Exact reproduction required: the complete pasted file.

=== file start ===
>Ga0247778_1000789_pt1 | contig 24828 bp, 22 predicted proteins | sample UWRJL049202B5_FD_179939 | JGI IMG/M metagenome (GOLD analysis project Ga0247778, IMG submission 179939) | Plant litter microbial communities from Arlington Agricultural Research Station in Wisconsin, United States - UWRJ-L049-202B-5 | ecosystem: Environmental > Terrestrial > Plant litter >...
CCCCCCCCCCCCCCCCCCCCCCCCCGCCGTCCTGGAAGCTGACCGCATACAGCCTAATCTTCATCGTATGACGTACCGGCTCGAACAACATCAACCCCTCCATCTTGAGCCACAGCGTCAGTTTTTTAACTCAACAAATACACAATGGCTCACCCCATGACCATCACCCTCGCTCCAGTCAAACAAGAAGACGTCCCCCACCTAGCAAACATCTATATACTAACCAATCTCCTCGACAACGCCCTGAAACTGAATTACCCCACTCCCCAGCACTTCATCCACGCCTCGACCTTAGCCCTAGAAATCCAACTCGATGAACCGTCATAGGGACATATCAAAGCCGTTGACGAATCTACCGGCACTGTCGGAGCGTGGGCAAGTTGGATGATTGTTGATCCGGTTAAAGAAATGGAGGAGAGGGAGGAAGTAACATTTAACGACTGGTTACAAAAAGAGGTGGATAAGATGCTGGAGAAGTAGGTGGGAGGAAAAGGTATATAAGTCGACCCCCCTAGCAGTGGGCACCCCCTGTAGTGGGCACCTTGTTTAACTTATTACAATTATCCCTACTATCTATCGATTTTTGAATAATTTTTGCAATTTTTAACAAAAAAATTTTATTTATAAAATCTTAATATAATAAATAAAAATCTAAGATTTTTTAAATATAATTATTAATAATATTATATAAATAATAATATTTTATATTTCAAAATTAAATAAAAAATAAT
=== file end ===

>Ga0247778_1000789_pt1 | contig 24828 bp, 22 predicted proteins | sample UWRJL049202B5_FD_179939 | JGI IMG/M metagenome (GOLD analysis project Ga0247778, IMG submission 179939) | Plant litter microbial communities from Arlington Agricultural Research Station in Wisconsin, United States - UWRJ-L049-202B-5 | ecosystem: Environmental > Terrestrial > Plant litter >...
CCCCCCCCCCCCCCCCCCCCCCCCCGCCGTCCTGGAAGCTGACCGCATACAGCCTAATCTTCATCGTATGACGTACCGGCTCGAACAACATCAACCCCTCCATCTTGAGCCACAGCGTCAGTTTTTTAACTCAACAAATACACAATGGCTCACCCCATGACCATCACCCTCGCTCCAGTCAAACAAGAAGACGTCCCCCACCTAGCAAACATCTATATACTAACCAATCTCCTCGACAACGCCCTGAAACTGAATTACCCCACTCCCCAGCACTTCATCCACGCCTCGACCTTAGCCCTAGAAATCCAACTCGATGAACCGTCATAGGGACATATCAAAGCCGTTGACGAATCTACCGGCACTGTCGGAGCGTGGGCAAGTTGGATGATTGTTGATCCGGTTAAAGAAATGGAGGAGAGGGAGGAAGTAACATTTAACGACTGGTTACAAAAAGAGGTGGATAAGATGCTGGAGAAGTAGGTGGGAGGAAAAGGTATATAAGTCGACCCCCCTAGCAGTGGGCACCCCCTGTAGTGGGCACCTTGTTTAACTTATTACAATTATCCCTACTATCTATCGATTTTTGAATAATTTTTGCAATTTTTAACAAAAAAATTTTATTTATAAAATCTTAATATAATAAATAAAAATCTAAGATTTTTTAAATATAATTATTAATAATATTATATAAATAATAATATTTTATATTTCAAAATTAAATAAAAAATAAT